A Beginner’s Guide to Resource Routes in Laravel


Hi, If you are a Laravel learner then you may have used routes in laravel rather than creating them one by one for each crud operation we can do this by a single line of code.

See the code snippet below.

A Beginner's Guide to Resource Routes in Laravel
A Beginner’s Guide to Resource Routes in Laravel

Why Resource Routes

When building a web application in Laravel, you need to define routes that map to the various actions that your application can perform. For simple applications, you might be able to get away with defining individual routes for each action. However, for more complex applications, this can quickly become unwieldy.

That’s where resource routes come in. Resource routes are a way of defining a set of routes that map to the various CRUD (Create, Read, Update, and Delete) operations for a resourceful controller. By using resource routes, you can quickly define all of the necessary routes for your application in a single line of code.

Defining Resource Routes

Resource routes in Laravel are defined using the Route::resource method. Here’s an example:

Route::resource('posts', PostController::class);

In this example, we define a set of resource routes for the PostController. Laravel will automatically generate routes for each of the CRUD operations, as well as a few additional routes:

MethodURIActionRoute Name
Routes Structure

The Route::resource the method generates these routes based on RESTful conventions. Here’s what each route does:

  • GET /posts (posts.index): Lists all posts
  • GET /posts/create (posts.create): Displays a form for creating a new post
  • POST /posts (posts.store): Creates a new post
  • GET /posts/{<code><code><code><code>post} (posts.show): Displays a specific post
  • GET /posts/{<code><code><code><code>post}/edit (posts.edit): Displays a form for editing a post
  • PUT/PATCH /posts/{post} (posts.update): Updates a specific post
  • DELETE /posts/{<code><code><code>post} (posts.destroy): Deletes a specific post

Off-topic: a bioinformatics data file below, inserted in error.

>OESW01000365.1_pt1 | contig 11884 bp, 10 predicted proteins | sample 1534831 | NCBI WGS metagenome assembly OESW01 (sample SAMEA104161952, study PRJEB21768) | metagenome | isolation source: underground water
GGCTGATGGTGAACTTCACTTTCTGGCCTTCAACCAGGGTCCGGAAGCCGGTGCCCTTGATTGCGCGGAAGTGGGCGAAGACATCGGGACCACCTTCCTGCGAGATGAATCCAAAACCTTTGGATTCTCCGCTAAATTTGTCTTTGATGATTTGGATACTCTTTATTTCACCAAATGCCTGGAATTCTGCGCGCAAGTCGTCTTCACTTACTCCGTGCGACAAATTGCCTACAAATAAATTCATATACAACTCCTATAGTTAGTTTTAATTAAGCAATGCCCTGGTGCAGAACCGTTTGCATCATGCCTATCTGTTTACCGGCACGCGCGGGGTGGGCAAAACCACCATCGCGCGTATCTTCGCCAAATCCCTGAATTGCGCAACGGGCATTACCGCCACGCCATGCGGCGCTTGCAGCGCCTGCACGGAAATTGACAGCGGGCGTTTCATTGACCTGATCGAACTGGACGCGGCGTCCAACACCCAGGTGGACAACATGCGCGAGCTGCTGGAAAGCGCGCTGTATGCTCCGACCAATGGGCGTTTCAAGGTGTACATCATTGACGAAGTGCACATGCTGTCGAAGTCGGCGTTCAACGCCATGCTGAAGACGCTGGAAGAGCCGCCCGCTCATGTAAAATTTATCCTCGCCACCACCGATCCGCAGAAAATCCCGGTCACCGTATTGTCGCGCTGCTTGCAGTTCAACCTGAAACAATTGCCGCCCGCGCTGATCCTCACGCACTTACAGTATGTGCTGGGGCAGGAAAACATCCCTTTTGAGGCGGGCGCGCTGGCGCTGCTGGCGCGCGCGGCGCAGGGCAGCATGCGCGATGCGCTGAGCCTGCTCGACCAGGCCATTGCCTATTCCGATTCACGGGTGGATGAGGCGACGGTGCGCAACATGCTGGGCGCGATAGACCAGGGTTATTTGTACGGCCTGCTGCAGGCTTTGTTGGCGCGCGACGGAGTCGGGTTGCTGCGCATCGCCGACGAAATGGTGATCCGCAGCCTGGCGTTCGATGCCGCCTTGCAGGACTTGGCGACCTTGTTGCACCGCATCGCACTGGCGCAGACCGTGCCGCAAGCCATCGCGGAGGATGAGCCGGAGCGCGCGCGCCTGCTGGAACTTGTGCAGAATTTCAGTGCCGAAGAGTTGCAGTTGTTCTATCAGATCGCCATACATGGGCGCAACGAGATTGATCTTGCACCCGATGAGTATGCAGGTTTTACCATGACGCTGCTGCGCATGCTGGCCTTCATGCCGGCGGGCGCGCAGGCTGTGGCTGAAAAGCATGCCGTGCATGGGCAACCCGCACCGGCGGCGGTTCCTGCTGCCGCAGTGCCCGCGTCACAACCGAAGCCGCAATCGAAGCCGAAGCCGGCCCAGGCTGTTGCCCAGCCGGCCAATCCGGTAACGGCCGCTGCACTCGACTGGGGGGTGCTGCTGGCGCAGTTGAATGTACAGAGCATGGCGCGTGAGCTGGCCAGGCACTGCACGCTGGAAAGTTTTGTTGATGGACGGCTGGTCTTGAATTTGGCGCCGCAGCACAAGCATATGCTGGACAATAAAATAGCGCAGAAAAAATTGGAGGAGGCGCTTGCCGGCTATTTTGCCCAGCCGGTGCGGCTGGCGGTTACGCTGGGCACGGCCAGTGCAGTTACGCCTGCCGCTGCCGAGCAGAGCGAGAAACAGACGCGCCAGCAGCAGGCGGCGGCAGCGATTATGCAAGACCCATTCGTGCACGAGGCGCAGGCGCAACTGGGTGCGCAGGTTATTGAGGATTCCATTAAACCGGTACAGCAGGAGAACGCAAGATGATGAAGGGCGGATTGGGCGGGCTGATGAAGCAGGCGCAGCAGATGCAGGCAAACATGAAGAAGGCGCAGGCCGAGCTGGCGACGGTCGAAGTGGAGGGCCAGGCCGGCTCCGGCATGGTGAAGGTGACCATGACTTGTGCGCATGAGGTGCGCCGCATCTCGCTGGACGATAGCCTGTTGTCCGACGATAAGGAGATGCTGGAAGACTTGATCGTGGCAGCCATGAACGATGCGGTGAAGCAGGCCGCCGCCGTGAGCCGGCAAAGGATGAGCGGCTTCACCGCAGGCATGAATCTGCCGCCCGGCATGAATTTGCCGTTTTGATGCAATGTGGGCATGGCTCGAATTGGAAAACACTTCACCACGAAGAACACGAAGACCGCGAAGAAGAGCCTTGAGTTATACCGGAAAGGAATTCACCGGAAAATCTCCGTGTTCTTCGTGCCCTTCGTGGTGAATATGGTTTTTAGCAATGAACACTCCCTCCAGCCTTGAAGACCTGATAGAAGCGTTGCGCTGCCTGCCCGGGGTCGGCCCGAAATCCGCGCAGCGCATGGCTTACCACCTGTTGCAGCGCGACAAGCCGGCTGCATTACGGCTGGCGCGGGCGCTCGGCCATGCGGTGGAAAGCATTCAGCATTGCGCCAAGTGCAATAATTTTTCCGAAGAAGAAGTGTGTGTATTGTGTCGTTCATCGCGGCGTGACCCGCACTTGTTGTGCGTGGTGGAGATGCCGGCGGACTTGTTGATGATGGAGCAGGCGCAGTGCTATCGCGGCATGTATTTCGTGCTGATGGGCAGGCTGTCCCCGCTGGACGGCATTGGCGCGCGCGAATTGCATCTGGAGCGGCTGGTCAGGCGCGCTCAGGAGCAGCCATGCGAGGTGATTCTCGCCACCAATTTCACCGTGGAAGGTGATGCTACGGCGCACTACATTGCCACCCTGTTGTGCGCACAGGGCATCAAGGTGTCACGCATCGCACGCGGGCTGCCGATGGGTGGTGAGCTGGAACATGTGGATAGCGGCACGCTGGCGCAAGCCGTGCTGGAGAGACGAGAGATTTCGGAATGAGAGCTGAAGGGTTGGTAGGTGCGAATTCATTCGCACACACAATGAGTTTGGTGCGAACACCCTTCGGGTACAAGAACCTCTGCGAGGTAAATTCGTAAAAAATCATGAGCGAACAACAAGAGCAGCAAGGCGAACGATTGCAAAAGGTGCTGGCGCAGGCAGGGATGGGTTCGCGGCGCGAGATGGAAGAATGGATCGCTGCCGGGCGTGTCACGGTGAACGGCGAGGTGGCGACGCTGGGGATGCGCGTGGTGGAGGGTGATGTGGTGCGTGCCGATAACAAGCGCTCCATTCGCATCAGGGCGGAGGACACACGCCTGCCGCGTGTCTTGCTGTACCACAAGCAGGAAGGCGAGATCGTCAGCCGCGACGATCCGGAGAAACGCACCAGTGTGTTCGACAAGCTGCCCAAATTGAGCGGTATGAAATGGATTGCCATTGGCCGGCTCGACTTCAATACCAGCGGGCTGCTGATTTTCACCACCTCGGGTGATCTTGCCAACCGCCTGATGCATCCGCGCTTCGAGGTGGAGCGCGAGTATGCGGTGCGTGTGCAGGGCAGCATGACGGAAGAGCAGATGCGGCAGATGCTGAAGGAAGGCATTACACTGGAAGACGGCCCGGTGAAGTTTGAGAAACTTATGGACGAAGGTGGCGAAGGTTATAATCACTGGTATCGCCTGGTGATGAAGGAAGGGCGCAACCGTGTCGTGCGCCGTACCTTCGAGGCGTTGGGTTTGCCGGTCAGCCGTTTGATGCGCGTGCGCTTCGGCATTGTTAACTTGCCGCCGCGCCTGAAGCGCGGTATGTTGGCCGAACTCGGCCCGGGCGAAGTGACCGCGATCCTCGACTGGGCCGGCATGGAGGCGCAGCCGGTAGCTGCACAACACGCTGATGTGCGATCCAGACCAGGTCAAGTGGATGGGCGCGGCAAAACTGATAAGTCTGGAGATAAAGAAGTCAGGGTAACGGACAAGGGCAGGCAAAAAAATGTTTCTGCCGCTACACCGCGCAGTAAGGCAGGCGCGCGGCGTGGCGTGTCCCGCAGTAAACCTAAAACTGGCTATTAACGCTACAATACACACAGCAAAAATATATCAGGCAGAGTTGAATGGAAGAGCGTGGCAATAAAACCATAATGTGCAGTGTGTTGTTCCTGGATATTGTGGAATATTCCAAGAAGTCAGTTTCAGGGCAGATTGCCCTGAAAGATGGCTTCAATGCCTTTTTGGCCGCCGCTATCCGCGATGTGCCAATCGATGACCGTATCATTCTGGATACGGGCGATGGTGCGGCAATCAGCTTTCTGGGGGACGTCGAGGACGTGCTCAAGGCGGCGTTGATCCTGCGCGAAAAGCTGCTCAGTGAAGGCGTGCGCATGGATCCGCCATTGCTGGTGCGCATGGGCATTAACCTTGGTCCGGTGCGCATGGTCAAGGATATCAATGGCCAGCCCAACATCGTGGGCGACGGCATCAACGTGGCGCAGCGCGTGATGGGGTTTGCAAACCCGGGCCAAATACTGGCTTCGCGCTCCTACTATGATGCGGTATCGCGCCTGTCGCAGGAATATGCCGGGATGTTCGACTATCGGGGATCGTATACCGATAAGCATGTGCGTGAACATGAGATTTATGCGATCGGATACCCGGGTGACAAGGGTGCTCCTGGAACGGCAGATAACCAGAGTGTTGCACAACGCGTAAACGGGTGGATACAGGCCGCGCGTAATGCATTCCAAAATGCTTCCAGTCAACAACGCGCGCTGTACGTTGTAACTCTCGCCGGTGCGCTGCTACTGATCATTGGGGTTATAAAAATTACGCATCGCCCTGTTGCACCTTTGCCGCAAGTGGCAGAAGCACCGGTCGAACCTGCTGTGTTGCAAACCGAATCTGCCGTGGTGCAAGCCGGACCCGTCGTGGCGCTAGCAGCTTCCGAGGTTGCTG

Customizing Resource Routes

While the default resource routes are convenient, you may want to customize them to better fit your application’s needs. Laravel provides several options for customizing resource routes:

Specifying Which Routes to Generate

By default, Route::resource generates all of the resource routes. However, you can use the only and except options to specify which routes to generate. For example, if you only want to generate the index, show, and destroy routes, you can do this:

Route::resource('posts', PostController::class)->only(['index', 'show', 'destroy']);

Similarly, if you want to generate all of the routes except for the create and edit routes, you can do this:

Route::resource('posts', PostController::class)->except(['create', 'edit']);

Naming Resource Routes

The next thing we need to discuss regarding resource routes is naming them. By default, Laravel generates resource routes with names based on the resource name and HTTP verb. For example, a GET request to /posts generates a route named posts.index, while a POST request to /<code>posts generates a route named <code>posts.store.

However, you may want to customize these names to fit your application’s naming conventions. To do so, you can pass a second argument to the Route::resource method with an array of options. One of these options is, names which allows you to customize the names of the generated routes.

Here’s an example of how to customize the names of a resource:

Route::resource('posts', 'PostsController', [
    'names' => [
        'index' => 'posts.list',
        'show' => 'posts.view',
        'create' => 'posts.add',
        'edit' => 'posts.edit',
        'update' => 'posts.update',
        'store' => 'posts.save',
        'destroy' => 'posts.delete',

In this example, we’ve customized the names of all the resource routes for the <code>posts resource. For example, the posts.index route is now named <code>posts.list, and the <code>posts.show route is named <code>posts.view. You can customize the names of as many or as few routes as you like.

Customizing the names of your resource routes can make your code more readable and easier to understand, especially if you have a lot of routes in your application. It also makes it easier to generate URLs for your resource routes using the route helper function.

In conclusion, resource routes in Laravel are a powerful and convenient way to define all the CRUD routes for a given resource in a single line of code. They provide a standardized way of naming and organizing your routes, making it easier to maintain and understand your application’s codebase. By default, resource routes use a set of conventions for naming and generating routes, but you can customize these names to fit your application’s needs using the names option.

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In this post, we’ve covered the basics of using resource routes in Laravel to define CRUD routes for your application’s resources in a single line of code. We’ve discussed how resource routes follow a standardized naming convention, making it easy to organize and maintain your application’s routes. I hope this will help.

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